On Climate Change

Prof. Dan Cziczo discusses Climate Change - Belmont Public ...Blog by Lukas

Dear Greta,

I admire your fire and passion, and your courage to take on so much of the world’s attention. Whether this attention be loving, ambivalent, or hostile, the sheer weight of it is no doubt burdensome, in a way you may not yet even realise.

I am writing to suggest that you are missing something profound about life in the modern Western world. You admonished adults, both those of us alive now and our collective ancestors, for stealing your dreams. And indeed this is so. But with respect, the true theft has only peripherally to do with climate change. (Image from here). Here is a quote from Aboriginal Australian scholar Dr. Tyson Yunkaporta:

Every human child is born the same. We are born with innate structures. And those structures all steer us towards living and loving and learning in cooperative groups, and in being profoundly connected to a habitat, and being very curious about that habitat…I believe that every child is born as what we now call indigenous. It just takes quite a rigorous program of indoctrination to twist somebody and turn them into a civilized person.

It is your indigeneity that has been stolen. A life of profound connection with fellow human beings, with spirit, and with the earth. In the world both you and I grew up in “civilised” is seen as an unambiguous virtue. It has given us much in the form of transcendence of material challenges, but destroyed so much more. It has blocked our growth as beings. I see the civilising force of Western modernity as turning the children we were at birth into beings that are unbalanced in the mental, floating above the rest of existence in a state of separation. It has turned us into beings who know only one way to cope with suffering, which is to fix it with our minds. But this idea of “fixing it” is a myth that fails us, born of hard and false boundaries like “self” and “other”, “right” and “wrong”, and “good” and “evil”. As Dr. Yunkaporta says:

The war between good and evil is in reality an imposition of stupidity and simplicity over wisdom and complexity.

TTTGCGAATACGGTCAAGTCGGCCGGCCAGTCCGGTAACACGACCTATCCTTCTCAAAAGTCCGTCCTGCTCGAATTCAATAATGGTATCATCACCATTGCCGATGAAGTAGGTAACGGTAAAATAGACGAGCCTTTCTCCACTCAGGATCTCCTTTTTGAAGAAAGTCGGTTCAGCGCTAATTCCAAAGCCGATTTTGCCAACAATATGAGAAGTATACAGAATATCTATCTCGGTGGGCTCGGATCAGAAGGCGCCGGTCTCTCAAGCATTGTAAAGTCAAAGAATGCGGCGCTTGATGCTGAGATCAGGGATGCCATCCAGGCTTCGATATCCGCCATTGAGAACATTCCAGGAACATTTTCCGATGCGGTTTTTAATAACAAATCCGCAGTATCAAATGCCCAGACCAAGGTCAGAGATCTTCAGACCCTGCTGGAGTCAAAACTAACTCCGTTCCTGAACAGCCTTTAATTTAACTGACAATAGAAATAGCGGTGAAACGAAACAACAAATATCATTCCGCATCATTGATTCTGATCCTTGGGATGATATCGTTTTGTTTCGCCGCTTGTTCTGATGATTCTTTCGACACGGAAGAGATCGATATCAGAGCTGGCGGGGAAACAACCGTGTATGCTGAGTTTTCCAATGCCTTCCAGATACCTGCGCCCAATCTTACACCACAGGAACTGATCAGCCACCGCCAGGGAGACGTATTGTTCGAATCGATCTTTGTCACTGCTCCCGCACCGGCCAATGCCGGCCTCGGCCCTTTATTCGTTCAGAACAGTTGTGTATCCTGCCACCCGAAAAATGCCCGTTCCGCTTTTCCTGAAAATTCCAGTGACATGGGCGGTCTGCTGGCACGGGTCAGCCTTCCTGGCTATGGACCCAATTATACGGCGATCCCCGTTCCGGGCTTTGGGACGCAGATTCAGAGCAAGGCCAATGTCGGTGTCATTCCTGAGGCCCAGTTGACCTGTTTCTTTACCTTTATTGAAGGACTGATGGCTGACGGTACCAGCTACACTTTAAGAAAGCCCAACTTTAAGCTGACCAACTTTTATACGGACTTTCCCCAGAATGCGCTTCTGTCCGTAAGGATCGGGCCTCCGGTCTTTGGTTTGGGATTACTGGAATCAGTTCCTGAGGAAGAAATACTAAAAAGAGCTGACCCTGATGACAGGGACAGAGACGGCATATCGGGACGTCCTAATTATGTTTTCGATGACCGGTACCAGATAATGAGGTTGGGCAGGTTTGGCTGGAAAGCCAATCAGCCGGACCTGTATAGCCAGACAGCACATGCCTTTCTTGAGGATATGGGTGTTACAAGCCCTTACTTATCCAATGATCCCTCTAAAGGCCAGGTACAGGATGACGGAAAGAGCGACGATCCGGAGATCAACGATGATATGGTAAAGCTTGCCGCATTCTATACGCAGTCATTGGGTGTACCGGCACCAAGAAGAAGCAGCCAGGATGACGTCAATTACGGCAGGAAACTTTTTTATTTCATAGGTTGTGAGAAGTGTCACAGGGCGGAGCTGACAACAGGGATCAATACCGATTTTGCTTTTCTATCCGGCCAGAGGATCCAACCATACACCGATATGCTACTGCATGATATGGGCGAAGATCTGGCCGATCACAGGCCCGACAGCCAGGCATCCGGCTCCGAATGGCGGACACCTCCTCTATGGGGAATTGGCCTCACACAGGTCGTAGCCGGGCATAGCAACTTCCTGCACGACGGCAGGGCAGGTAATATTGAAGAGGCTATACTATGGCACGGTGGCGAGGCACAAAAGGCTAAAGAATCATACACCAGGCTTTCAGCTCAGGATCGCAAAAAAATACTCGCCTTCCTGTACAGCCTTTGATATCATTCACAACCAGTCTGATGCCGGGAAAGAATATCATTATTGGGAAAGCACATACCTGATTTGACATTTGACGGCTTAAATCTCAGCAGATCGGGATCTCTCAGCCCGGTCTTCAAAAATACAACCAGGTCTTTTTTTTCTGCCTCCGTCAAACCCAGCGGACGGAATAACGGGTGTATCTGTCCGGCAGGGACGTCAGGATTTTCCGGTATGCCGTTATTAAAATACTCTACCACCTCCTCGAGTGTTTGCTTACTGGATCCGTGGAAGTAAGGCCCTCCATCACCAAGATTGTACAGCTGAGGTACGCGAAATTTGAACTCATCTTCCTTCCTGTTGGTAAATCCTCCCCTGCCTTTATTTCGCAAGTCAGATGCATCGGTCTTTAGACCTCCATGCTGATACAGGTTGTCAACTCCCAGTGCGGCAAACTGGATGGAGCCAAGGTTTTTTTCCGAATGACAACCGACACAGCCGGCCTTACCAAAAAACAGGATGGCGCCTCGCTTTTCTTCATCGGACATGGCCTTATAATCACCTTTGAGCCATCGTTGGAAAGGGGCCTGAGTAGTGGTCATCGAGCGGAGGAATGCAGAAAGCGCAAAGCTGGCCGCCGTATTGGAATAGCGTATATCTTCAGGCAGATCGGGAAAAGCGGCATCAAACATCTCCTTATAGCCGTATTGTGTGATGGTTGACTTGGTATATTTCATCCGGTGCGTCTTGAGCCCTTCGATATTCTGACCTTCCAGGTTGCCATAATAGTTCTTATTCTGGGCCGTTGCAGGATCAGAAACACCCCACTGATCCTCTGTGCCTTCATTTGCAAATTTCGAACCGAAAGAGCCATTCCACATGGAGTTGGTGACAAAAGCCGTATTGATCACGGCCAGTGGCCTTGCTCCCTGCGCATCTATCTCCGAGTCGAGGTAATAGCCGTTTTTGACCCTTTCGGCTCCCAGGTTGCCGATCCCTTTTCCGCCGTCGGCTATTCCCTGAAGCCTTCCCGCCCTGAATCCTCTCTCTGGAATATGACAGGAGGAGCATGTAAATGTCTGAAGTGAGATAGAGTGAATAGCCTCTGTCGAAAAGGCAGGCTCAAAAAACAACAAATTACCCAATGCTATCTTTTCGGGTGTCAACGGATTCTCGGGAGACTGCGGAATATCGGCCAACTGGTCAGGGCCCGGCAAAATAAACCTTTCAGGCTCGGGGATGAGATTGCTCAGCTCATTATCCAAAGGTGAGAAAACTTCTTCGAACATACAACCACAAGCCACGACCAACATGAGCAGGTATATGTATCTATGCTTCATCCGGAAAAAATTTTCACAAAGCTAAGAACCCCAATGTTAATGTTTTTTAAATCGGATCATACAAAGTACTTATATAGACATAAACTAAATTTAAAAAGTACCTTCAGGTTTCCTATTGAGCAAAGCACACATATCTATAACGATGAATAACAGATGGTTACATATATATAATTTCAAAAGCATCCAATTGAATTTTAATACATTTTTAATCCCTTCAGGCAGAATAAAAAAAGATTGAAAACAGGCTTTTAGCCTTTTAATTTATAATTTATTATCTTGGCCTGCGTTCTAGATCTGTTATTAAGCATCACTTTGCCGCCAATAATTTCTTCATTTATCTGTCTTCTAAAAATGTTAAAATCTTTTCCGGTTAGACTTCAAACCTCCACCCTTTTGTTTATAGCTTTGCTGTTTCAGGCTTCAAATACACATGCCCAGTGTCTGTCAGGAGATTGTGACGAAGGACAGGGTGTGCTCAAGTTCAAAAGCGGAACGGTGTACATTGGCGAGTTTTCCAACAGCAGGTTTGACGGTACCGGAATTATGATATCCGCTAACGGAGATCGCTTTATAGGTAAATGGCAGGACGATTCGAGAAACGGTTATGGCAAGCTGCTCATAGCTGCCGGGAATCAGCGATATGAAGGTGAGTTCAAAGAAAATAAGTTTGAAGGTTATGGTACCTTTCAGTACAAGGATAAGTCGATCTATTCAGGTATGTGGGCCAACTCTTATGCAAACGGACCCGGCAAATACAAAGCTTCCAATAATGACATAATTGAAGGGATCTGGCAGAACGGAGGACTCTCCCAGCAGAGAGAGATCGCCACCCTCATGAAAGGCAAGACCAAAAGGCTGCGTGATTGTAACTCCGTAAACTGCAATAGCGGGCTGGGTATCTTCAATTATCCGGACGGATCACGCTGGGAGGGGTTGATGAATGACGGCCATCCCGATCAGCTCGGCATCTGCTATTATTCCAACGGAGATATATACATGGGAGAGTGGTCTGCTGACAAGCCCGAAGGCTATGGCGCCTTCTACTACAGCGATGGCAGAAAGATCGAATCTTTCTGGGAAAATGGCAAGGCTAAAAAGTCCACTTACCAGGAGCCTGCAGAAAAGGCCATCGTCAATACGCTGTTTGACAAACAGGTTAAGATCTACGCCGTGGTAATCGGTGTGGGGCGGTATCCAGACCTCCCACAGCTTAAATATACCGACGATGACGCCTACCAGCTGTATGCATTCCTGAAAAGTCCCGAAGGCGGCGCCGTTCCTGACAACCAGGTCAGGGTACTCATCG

And so I put it to you that this applies to the scientific orthodoxy on anthropogenic climate change as much as anything else. To say that it is an unambiguous cataclysm or “evil” requiring our “fix it mind” to go into full swing is potentially just living in the same delusions, and repeating the same fundamental errors of our recent ancestors. The reality requires a deeper wisdom than just the capacity to power the world from renewable energy. Renewable energy in and of itself will not fill the hole inside us, nor reconnect us to the sacred, and to the Earth. For this we need tools that Western science does not know about, but indigenous scientists and mystics of many faiths and traditions around the world have known about for thousands of years. (Image from here)

I do not fix problems. I fix my thinking. Then problems ...We don’t need to fix the world, rather we need to learn to flow in it, and be in deep relationship with it. I have no doubt that from such a stance we’ll look at open pit coal mines and the internal combustion engine, not to mention countless other inventions and lifestyle choices, as being fundamentally out of flow, a desecration of something sacred that severs us from the Earth. Western science will play a role in helping us work out what to do next, but the truth of our modern desecration of the Earth does not need facts and figures, and positivist experimentation for us to experience. If you don’t believe me, go and sit on a chair in a forest near where you were born for a few minutes and watch your mind. If you are anything like me, you will experience a lot of discomfort and dis-ease from being with the craziness of your undistracted modern mind. Can you “fix” that with your mind alone? Can Western science offer you any help? There is as much to learn about why we face climate disasters from that one simple activity as there is from any number of bore holes dug into the Antarctic ice.